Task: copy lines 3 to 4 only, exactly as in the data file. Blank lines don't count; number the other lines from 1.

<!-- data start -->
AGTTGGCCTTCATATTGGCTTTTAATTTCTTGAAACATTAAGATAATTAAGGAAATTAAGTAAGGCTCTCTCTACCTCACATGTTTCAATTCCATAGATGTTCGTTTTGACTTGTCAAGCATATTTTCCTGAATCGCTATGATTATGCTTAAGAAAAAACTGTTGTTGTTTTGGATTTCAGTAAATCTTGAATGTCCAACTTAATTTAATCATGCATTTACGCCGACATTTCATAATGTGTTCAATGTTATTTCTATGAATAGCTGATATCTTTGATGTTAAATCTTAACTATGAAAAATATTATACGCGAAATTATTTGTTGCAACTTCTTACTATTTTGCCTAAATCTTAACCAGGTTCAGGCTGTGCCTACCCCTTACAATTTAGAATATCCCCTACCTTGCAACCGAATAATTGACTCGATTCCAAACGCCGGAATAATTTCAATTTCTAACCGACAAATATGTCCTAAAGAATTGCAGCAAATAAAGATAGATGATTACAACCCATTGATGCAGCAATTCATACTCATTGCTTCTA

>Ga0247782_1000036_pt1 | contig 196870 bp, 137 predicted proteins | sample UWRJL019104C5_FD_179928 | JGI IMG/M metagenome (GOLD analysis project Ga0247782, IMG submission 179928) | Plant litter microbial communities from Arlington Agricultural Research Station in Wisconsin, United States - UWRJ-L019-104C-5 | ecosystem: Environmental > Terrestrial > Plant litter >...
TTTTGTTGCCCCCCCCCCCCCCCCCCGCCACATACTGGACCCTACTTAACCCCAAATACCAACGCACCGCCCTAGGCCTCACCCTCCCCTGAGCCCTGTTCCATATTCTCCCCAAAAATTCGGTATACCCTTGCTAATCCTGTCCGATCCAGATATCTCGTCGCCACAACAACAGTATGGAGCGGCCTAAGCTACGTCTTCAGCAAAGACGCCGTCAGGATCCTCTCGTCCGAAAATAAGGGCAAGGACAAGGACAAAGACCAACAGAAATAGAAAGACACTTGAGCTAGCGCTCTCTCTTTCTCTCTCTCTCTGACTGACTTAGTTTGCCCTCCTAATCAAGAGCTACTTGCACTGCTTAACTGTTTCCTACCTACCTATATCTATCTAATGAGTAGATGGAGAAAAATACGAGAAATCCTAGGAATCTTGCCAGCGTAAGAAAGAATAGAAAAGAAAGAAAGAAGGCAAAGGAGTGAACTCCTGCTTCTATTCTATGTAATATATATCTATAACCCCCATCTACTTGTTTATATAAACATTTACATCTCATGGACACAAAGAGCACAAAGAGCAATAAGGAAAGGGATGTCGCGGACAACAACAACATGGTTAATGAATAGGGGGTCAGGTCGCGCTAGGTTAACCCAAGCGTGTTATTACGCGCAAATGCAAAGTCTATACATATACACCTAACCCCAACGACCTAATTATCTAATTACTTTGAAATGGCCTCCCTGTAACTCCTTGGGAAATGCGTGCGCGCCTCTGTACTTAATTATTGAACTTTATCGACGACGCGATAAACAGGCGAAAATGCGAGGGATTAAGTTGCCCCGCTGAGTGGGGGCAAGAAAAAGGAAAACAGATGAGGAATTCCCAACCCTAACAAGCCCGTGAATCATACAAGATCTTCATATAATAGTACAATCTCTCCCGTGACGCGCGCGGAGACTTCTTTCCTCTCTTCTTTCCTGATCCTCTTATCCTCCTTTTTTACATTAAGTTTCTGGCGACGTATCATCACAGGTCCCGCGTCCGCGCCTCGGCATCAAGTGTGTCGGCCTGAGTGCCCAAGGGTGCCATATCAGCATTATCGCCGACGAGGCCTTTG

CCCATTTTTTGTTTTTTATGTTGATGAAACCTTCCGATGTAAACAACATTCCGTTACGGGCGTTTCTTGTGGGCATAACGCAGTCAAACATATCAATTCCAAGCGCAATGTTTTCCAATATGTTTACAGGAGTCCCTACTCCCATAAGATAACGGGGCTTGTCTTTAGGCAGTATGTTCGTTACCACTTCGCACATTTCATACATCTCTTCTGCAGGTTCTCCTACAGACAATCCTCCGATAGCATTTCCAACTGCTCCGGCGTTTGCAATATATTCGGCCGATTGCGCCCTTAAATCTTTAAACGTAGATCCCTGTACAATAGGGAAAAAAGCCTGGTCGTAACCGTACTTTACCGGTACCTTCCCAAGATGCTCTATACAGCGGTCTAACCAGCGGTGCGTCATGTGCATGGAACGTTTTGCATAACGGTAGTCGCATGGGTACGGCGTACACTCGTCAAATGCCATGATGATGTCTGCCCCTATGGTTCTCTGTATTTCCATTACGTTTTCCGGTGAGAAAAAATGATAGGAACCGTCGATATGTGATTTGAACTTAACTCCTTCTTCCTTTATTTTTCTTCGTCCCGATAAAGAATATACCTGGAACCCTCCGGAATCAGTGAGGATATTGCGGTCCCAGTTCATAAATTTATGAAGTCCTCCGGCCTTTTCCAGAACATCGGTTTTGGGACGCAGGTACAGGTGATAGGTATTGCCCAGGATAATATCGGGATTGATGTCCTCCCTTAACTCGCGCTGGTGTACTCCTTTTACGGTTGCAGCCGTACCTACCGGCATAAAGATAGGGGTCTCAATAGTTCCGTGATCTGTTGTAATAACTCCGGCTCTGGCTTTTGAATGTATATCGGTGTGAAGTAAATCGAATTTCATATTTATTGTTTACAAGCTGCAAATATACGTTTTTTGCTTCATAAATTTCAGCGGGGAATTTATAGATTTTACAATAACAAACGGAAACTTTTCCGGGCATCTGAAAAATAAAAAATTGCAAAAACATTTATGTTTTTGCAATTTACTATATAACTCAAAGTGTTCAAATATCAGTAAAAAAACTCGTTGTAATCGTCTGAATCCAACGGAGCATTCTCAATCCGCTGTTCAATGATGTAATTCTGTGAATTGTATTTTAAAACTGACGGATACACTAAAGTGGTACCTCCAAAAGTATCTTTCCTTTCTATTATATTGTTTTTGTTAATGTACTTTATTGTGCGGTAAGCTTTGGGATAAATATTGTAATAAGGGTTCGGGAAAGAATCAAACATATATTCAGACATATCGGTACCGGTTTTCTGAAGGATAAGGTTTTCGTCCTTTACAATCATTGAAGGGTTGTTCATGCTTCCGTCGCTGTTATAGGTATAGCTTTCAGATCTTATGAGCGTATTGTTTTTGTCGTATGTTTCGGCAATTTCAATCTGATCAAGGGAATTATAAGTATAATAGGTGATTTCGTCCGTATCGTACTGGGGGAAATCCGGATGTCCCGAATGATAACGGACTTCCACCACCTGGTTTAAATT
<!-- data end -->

TTTTGTTGCCCCCCCCCCCCCCCCCCGCCACATACTGGACCCTACTTAACCCCAAATACCAACGCACCGCCCTAGGCCTCACCCTCCCCTGAGCCCTGTTCCATATTCTCCCCAAAAATTCGGTATACCCTTGCTAATCCTGTCCGATCCAGATATCTCGTCGCCACAACAACAGTATGGAGCGGCCTAAGCTACGTCTTCAGCAAAGACGCCGTCAGGATCCTCTCGTCCGAAAATAAGGGCAAGGACAAGGACAAAGACCAACAGAAATAGAAAGACACTTGAGCTAGCGCTCTCTCTTTCTCTCTCTCTCTGACTGACTTAGTTTGCCCTCCTAATCAAGAGCTACTTGCACTGCTTAACTGTTTCCTACCTACCTATATCTATCTAATGAGTAGATGGAGAAAAATACGAGAAATCCTAGGAATCTTGCCAGCGTAAGAAAGAATAGAAAAGAAAGAAAGAAGGCAAAGGAGTGAACTCCTGCTTCTATTCTATGTAATATATATCTATAACCCCCATCTACTTGTTTATATAAACATTTACATCTCATGGACACAAAGAGCACAAAGAGCAATAAGGAAAGGGATGTCGCGGACAACAACAACATGGTTAATGAATAGGGGGTCAGGTCGCGCTAGGTTAACCCAAGCGTGTTATTACGCGCAAATGCAAAGTCTATACATATACACCTAACCCCAACGACCTAATTATCTAATTACTTTGAAATGGCCTCCCTGTAACTCCTTGGGAAATGCGTGCGCGCCTCTGTACTTAATTATTGAACTTTATCGACGACGCGATAAACAGGCGAAAATGCGAGGGATTAAGTTGCCCCGCTGAGTGGGGGCAAGAAAAAGGAAAACAGATGAGGAATTCCCAACCCTAACAAGCCCGTGAATCATACAAGATCTTCATATAATAGTACAATCTCTCCCGTGACGCGCGCGGAGACTTCTTTCCTCTCTTCTTTCCTGATCCTCTTATCCTCCTTTTTTACATTAAGTTTCTGGCGACGTATCATCACAGGTCCCGCGTCCGCGCCTCGGCATCAAGTGTGTCGGCCTGAGTGCCCAAGGGTGCCATATCAGCATTATCGCCGACGAGGCCTTTG

CCCATTTTTTGTTTTTTATGTTGATGAAACCTTCCGATGTAAACAACATTCCGTTACGGGCGTTTCTTGTGGGCATAACGCAGTCAAACATATCAATTCCAAGCGCAATGTTTTCCAATATGTTTACAGGAGTCCCTACTCCCATAAGATAACGGGGCTTGTCTTTAGGCAGTATGTTCGTTACCACTTCGCACATTTCATACATCTCTTCTGCAGGTTCTCCTACAGACAATCCTCCGATAGCATTTCCAACTGCTCCGGCGTTTGCAATATATTCGGCCGATTGCGCCCTTAAATCTTTAAACGTAGATCCCTGTACAATAGGGAAAAAAGCCTGGTCGTAACCGTACTTTACCGGTACCTTCCCAAGATGCTCTATACAGCGGTCTAACCAGCGGTGCGTCATGTGCATGGAACGTTTTGCATAACGGTAGTCGCATGGGTACGGCGTACACTCGTCAAATGCCATGATGATGTCTGCCCCTATGGTTCTCTGTATTTCCATTACGTTTTCCGGTGAGAAAAAATGATAGGAACCGTCGATATGTGATTTGAACTTAACTCCTTCTTCCTTTATTTTTCTTCGTCCCGATAAAGAATATACCTGGAACCCTCCGGAATCAGTGAGGATATTGCGGTCCCAGTTCATAAATTTATGAAGTCCTCCGGCCTTTTCCAGAACATCGGTTTTGGGACGCAGGTACAGGTGATAGGTATTGCCCAGGATAATATCGGGATTGATGTCCTCCCTTAACTCGCGCTGGTGTACTCCTTTTACGGTTGCAGCCGTACCTACCGGCATAAAGATAGGGGTCTCAATAGTTCCGTGATCTGTTGTAATAACTCCGGCTCTGGCTTTTGAATGTATATCGGTGTGAAGTAAATCGAATTTCATATTTATTGTTTACAAGCTGCAAATATACGTTTTTTGCTTCATAAATTTCAGCGGGGAATTTATAGATTTTACAATAACAAACGGAAACTTTTCCGGGCATCTGAAAAATAAAAAATTGCAAAAACATTTATGTTTTTGCAATTTACTATATAACTCAAAGTGTTCAAATATCAGTAAAAAAACTCGTTGTAATCGTCTGAATCCAACGGAGCATTCTCAATCCGCTGTTCAATGATGTAATTCTGTGAATTGTATTTTAAAACTGACGGATACACTAAAGTGGTACCTCCAAAAGTATCTTTCCTTTCTATTATATTGTTTTTGTTAATGTACTTTATTGTGCGGTAAGCTTTGGGATAAATATTGTAATAAGGGTTCGGGAAAGAATCAAACATATATTCAGACATATCGGTACCGGTTTTCTGAAGGATAAGGTTTTCGTCCTTTACAATCATTGAAGGGTTGTTCATGCTTCCGTCGCTGTTATAGGTATAGCTTTCAGATCTTATGAGCGTATTGTTTTTGTCGTATGTTTCGGCAATTTCAATCTGATCAAGGGAATTATAAGTATAATAGGTGATTTCGTCCGTATCGTACTGGGGGAAATCCGGATGTCCCGAATGATAACGGACTTCCACCACCTGGTTTAAATT